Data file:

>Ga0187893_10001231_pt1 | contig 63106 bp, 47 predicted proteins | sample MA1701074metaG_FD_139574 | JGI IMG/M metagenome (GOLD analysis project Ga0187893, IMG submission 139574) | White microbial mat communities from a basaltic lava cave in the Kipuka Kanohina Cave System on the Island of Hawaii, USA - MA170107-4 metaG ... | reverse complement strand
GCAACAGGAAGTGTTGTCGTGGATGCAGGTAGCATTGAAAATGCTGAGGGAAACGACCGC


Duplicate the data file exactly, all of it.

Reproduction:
>Ga0187893_10001231_pt1 | contig 63106 bp, 47 predicted proteins | sample MA1701074metaG_FD_139574 | JGI IMG/M metagenome (GOLD analysis project Ga0187893, IMG submission 139574) | White microbial mat communities from a basaltic lava cave in the Kipuka Kanohina Cave System on the Island of Hawaii, USA - MA170107-4 metaG ... | reverse complement strand
GCAACAGGAAGTGTTGTCGTGGATGCAGGTAGCATTGAAAATGCTGAGGGAAACGACCGC